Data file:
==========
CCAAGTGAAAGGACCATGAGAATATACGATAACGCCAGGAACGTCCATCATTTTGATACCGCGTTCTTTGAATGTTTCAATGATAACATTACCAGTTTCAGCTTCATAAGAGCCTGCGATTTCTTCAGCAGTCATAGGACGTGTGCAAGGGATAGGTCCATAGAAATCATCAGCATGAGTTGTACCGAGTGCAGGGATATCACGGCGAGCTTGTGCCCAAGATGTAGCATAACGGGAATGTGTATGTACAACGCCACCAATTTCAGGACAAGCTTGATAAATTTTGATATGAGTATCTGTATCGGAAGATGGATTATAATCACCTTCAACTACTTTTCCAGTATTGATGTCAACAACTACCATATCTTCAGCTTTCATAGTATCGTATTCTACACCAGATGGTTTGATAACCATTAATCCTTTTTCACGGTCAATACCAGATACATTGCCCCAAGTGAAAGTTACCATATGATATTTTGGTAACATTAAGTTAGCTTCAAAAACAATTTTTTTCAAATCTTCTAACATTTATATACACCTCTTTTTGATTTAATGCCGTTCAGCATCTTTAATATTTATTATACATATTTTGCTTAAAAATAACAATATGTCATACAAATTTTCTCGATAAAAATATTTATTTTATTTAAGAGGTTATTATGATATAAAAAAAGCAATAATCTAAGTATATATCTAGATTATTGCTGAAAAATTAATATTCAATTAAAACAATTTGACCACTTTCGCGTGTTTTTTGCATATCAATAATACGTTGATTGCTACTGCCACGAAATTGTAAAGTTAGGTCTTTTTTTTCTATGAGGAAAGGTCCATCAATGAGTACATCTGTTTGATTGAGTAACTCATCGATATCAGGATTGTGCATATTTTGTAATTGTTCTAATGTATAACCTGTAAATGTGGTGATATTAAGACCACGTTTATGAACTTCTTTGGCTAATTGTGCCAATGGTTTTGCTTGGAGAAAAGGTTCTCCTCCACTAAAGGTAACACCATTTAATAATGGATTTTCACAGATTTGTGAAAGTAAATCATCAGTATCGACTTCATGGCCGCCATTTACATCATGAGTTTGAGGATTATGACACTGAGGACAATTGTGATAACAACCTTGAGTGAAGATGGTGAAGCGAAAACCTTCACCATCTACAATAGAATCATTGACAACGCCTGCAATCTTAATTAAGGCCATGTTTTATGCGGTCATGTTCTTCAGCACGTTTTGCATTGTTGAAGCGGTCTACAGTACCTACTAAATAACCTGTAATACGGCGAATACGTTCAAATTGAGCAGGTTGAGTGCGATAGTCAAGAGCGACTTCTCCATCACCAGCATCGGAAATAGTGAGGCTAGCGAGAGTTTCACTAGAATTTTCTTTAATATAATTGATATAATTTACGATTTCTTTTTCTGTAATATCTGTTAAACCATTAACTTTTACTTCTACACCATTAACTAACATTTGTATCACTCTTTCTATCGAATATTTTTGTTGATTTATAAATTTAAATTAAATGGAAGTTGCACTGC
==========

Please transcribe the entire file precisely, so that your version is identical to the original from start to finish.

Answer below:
CCAAGTGAAAGGACCATGAGAATATACGATAACGCCAGGAACGTCCATCATTTTGATACCGCGTTCTTTGAATGTTTCAATGATAACATTACCAGTTTCAGCTTCATAAGAGCCTGCGATTTCTTCAGCAGTCATAGGACGTGTGCAAGGGATAGGTCCATAGAAATCATCAGCATGAGTTGTACCGAGTGCAGGGATATCACGGCGAGCTTGTGCCCAAGATGTAGCATAACGGGAATGTGTATGTACAACGCCACCAATTTCAGGACAAGCTTGATAAATTTTGATATGAGTATCTGTATCGGAAGATGGATTATAATCACCTTCAACTACTTTTCCAGTATTGATGTCAACAACTACCATATCTTCAGCTTTCATAGTATCGTATTCTACACCAGATGGTTTGATAACCATTAATCCTTTTTCACGGTCAATACCAGATACATTGCCCCAAGTGAAAGTTACCATATGATATTTTGGTAACATTAAGTTAGCTTCAAAAACAATTTTTTTCAAATCTTCTAACATTTATATACACCTCTTTTTGATTTAATGCCGTTCAGCATCTTTAATATTTATTATACATATTTTGCTTAAAAATAACAATATGTCATACAAATTTTCTCGATAAAAATATTTATTTTATTTAAGAGGTTATTATGATATAAAAAAAGCAATAATCTAAGTATATATCTAGATTATTGCTGAAAAATTAATATTCAATTAAAACAATTTGACCACTTTCGCGTGTTTTTTGCATATCAATAATACGTTGATTGCTACTGCCACGAAATTGTAAAGTTAGGTCTTTTTTTTCTATGAGGAAAGGTCCATCAATGAGTACATCTGTTTGATTGAGTAACTCATCGATATCAGGATTGTGCATATTTTGTAATTGTTCTAATGTATAACCTGTAAATGTGGTGATATTAAGACCACGTTTATGAACTTCTTTGGCTAATTGTGCCAATGGTTTTGCTTGGAGAAAAGGTTCTCCTCCACTAAAGGTAACACCATTTAATAATGGATTTTCACAGATTTGTGAAAGTAAATCATCAGTATCGACTTCATGGCCGCCATTTACATCATGAGTTTGAGGATTATGACACTGAGGACAATTGTGATAACAACCTTGAGTGAAGATGGTGAAGCGAAAACCTTCACCATCTACAATAGAATCATTGACAACGCCTGCAATCTTAATTAAGGCCATGTTTTATGCGGTCATGTTCTTCAGCACGTTTTGCATTGTTGAAGCGGTCTACAGTACCTACTAAATAACCTGTAATACGGCGAATACGTTCAAATTGAGCAGGTTGAGTGCGATAGTCAAGAGCGACTTCTCCATCACCAGCATCGGAAATAGTGAGGCTAGCGAGAGTTTCACTAGAATTTTCTTTAATATAATTGATATAATTTACGATTTCTTTTTCTGTAATATCTGTTAAACCATTAACTTTTACTTCTACACCATTAACTAACATTTGTATCACTCTTTCTATCGAATATTTTTGTTGATTTATAAATTTAAATTAAATGGAAGTTGCACTGC